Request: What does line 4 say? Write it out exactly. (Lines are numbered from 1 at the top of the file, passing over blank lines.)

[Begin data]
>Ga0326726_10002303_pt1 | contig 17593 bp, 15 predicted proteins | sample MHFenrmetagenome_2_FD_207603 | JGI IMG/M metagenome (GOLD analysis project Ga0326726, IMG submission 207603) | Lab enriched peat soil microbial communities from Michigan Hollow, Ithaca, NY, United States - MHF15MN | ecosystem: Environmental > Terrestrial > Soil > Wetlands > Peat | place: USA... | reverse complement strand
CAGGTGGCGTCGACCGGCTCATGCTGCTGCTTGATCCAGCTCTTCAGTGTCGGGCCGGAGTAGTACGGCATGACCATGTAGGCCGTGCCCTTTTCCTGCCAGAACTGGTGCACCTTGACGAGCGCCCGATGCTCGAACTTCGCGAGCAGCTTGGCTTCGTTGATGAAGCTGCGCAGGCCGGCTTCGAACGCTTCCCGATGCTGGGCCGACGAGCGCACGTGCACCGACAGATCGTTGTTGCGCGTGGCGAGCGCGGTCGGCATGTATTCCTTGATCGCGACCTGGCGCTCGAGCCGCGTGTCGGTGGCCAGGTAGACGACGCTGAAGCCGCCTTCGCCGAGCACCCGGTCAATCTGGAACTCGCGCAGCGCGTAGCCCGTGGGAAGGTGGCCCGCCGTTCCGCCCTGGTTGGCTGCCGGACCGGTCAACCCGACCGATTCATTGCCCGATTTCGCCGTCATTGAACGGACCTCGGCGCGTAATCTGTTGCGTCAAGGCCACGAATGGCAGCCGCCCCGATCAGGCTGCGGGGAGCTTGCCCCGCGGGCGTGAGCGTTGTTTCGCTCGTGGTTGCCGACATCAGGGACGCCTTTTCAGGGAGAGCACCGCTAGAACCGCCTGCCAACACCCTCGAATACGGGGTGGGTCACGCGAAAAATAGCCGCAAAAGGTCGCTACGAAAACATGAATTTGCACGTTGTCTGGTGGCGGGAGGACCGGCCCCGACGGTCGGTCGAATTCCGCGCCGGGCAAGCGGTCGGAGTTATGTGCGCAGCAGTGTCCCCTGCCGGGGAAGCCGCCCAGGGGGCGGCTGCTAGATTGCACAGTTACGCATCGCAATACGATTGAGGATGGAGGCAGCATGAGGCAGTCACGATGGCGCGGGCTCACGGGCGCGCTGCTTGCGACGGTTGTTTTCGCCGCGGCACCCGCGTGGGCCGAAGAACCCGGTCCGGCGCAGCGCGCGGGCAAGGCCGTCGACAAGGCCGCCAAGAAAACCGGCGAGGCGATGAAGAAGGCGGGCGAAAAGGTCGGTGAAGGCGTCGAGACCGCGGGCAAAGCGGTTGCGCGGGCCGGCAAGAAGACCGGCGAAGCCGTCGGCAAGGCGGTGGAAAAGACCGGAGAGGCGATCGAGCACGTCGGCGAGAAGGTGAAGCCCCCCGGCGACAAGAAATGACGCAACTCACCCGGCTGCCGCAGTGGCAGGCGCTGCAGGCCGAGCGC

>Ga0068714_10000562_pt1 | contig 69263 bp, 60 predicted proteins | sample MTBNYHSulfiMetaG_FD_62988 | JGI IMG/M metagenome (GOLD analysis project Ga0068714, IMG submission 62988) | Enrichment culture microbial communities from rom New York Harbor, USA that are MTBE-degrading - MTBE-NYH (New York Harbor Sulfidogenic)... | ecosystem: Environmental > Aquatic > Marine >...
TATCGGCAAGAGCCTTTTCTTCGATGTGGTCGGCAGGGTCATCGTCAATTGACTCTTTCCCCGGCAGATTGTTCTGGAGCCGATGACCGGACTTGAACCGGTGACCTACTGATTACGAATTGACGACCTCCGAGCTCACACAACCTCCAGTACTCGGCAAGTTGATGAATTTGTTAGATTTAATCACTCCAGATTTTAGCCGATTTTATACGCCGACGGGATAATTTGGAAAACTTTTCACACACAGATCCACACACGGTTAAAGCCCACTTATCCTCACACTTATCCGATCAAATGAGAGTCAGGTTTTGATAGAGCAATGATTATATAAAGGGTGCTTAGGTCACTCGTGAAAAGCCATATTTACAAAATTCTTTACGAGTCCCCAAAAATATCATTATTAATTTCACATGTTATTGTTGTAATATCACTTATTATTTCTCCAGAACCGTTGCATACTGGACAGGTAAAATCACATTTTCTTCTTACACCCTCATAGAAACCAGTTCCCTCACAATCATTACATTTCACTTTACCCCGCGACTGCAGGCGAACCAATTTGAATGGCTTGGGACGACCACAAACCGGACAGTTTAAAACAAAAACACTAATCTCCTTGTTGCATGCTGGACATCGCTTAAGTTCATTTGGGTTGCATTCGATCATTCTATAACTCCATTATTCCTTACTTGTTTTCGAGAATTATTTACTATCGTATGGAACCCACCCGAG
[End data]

TATCGGCAAGAGCCTTTTCTTCGATGTGGTCGGCAGGGTCATCGTCAATTGACTCTTTCCCCGGCAGATTGTTCTGGAGCCGATGACCGGACTTGAACCGGTGACCTACTGATTACGAATTGACGACCTCCGAGCTCACACAACCTCCAGTACTCGGCAAGTTGATGAATTTGTTAGATTTAATCACTCCAGATTTTAGCCGATTTTATACGCCGACGGGATAATTTGGAAAACTTTTCACACACAGATCCACACACGGTTAAAGCCCACTTATCCTCACACTTATCCGATCAAATGAGAGTCAGGTTTTGATAGAGCAATGATTATATAAAGGGTGCTTAGGTCACTCGTGAAAAGCCATATTTACAAAATTCTTTACGAGTCCCCAAAAATATCATTATTAATTTCACATGTTATTGTTGTAATATCACTTATTATTTCTCCAGAACCGTTGCATACTGGACAGGTAAAATCACATTTTCTTCTTACACCCTCATAGAAACCAGTTCCCTCACAATCATTACATTTCACTTTACCCCGCGACTGCAGGCGAACCAATTTGAATGGCTTGGGACGACCACAAACCGGACAGTTTAAAACAAAAACACTAATCTCCTTGTTGCATGCTGGACATCGCTTAAGTTCATTTGGGTTGCATTCGATCATTCTATAACTCCATTATTCCTTACTTGTTTTCGAGAATTATTTACTATCGTATGGAACCCACCCGAG